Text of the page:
Bones of Mengele, 'Angel of Death,' teaching tool in Brazil Stan Lehman, Associa
Bones of Mengele, ‘Angel of Death,’ teaching tool in Brazil
Stan Lehman, Associated Press
Updated 4:30 pm, Wednesday, January 11, 2017
SAO PAULO (AP) — For more than 30 years, the bones of Josef Mengele, a German doctor who conducted horrific experiments on thousands of Jews at Auschwitz, lay unclaimed inside a blue plastic bag in Sao Paulo’s Legal Medical Institute.
Dr. Daniel Romero Munoz, who led the team that identified Mengele’s remains in 1985, saw an opportunity to put them to use. Several months ago, the head of the Department of Legal Medicine at the University of Sao Paulo’s Medical School obtained permission to use them in his forensic medical courses. Today, his students are now learning their trade studying Mengele’s bones and connecting them to the life story of the man called the “Angel of Death.”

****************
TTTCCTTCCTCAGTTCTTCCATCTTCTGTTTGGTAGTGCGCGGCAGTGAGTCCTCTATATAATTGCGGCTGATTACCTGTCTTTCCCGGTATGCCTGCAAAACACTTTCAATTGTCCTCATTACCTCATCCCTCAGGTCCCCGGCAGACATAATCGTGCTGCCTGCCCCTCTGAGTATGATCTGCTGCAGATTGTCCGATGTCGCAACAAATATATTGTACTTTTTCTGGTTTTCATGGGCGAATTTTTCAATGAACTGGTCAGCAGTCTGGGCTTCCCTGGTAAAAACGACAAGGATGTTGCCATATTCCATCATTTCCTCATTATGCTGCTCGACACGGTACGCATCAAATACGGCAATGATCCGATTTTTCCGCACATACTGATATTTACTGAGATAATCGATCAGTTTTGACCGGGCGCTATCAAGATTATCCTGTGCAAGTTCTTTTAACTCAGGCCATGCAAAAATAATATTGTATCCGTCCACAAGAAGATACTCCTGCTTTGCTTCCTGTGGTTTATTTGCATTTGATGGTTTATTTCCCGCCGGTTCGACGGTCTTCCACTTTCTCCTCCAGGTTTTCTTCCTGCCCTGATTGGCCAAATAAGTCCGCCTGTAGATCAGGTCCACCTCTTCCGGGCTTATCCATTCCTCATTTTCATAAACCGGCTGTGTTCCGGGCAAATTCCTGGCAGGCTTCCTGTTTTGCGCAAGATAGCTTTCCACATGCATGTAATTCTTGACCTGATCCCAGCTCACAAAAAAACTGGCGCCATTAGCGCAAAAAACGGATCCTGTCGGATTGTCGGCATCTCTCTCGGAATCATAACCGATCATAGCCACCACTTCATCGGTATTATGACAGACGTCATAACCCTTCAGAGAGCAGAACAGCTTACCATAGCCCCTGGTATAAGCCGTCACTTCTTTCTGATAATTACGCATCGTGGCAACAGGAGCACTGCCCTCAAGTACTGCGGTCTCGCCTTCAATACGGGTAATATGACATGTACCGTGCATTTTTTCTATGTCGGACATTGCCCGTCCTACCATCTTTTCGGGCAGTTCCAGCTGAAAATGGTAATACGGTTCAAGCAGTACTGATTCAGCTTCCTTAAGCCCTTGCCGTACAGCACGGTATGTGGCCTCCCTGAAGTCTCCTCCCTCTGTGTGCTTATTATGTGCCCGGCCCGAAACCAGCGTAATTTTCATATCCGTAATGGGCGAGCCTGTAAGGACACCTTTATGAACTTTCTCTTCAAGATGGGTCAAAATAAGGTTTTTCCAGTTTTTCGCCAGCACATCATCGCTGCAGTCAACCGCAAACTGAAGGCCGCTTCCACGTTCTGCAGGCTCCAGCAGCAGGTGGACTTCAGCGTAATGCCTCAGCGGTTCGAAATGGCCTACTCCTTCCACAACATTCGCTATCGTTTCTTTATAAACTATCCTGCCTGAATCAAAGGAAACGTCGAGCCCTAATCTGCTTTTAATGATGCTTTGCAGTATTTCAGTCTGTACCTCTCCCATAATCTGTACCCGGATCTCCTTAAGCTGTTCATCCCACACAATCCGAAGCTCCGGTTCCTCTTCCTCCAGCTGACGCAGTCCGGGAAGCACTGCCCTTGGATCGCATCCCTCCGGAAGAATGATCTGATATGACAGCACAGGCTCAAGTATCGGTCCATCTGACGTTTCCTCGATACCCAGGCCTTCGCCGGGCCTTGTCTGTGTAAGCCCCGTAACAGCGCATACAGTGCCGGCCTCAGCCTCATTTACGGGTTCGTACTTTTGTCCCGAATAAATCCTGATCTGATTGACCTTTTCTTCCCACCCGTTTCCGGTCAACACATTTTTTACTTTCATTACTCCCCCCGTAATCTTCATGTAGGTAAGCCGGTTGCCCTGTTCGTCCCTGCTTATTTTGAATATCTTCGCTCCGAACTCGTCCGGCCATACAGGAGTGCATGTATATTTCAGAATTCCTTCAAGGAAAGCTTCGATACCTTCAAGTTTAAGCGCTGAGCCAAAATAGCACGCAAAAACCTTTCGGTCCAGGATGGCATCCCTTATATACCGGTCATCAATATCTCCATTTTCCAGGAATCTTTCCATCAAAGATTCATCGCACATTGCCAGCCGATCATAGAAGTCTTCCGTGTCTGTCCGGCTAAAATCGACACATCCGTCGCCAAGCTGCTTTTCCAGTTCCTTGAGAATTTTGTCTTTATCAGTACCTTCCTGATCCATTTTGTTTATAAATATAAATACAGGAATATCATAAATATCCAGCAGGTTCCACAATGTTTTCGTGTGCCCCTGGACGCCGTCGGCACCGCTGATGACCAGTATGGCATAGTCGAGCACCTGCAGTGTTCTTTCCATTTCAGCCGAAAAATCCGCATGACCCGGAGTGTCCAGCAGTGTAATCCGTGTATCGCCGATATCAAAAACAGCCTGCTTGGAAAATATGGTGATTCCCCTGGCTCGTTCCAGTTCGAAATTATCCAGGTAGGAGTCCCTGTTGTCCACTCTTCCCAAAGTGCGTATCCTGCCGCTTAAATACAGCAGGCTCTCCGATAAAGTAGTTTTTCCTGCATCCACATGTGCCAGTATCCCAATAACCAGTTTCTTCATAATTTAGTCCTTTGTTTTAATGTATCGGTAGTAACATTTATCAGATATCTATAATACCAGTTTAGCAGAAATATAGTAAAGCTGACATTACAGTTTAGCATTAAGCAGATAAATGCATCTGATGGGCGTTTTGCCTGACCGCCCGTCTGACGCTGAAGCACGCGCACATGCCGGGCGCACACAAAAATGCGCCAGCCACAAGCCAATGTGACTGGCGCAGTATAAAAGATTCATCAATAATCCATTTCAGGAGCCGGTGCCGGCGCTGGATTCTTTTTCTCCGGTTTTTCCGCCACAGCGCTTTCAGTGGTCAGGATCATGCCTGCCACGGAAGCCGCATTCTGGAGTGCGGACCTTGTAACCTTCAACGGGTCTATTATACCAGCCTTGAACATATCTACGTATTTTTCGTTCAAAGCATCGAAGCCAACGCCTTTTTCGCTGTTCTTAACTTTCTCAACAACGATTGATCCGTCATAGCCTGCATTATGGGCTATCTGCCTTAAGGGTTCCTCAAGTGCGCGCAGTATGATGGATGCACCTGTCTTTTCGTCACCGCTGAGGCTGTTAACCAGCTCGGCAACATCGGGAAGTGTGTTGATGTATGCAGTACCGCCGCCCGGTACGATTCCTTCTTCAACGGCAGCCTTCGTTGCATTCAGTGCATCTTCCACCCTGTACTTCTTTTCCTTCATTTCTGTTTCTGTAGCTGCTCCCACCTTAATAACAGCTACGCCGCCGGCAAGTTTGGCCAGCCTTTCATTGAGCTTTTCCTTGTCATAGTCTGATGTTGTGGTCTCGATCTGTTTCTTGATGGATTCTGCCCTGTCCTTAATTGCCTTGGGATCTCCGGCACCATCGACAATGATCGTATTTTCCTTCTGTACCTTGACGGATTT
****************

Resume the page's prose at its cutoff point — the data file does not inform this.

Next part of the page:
“The bones will be helpful to teach how to examine the remains of an individual and then match that information with data in documents related to the person,” Munoz said recently, flanked by students.
Mengele died nearly four decades ago when he drowned off the coast of the state of Sao Paulo. He had been on the run for years, hiding while being pursued for performing experiments on inmates and sending thousands of them to the gas chambers during World War II.
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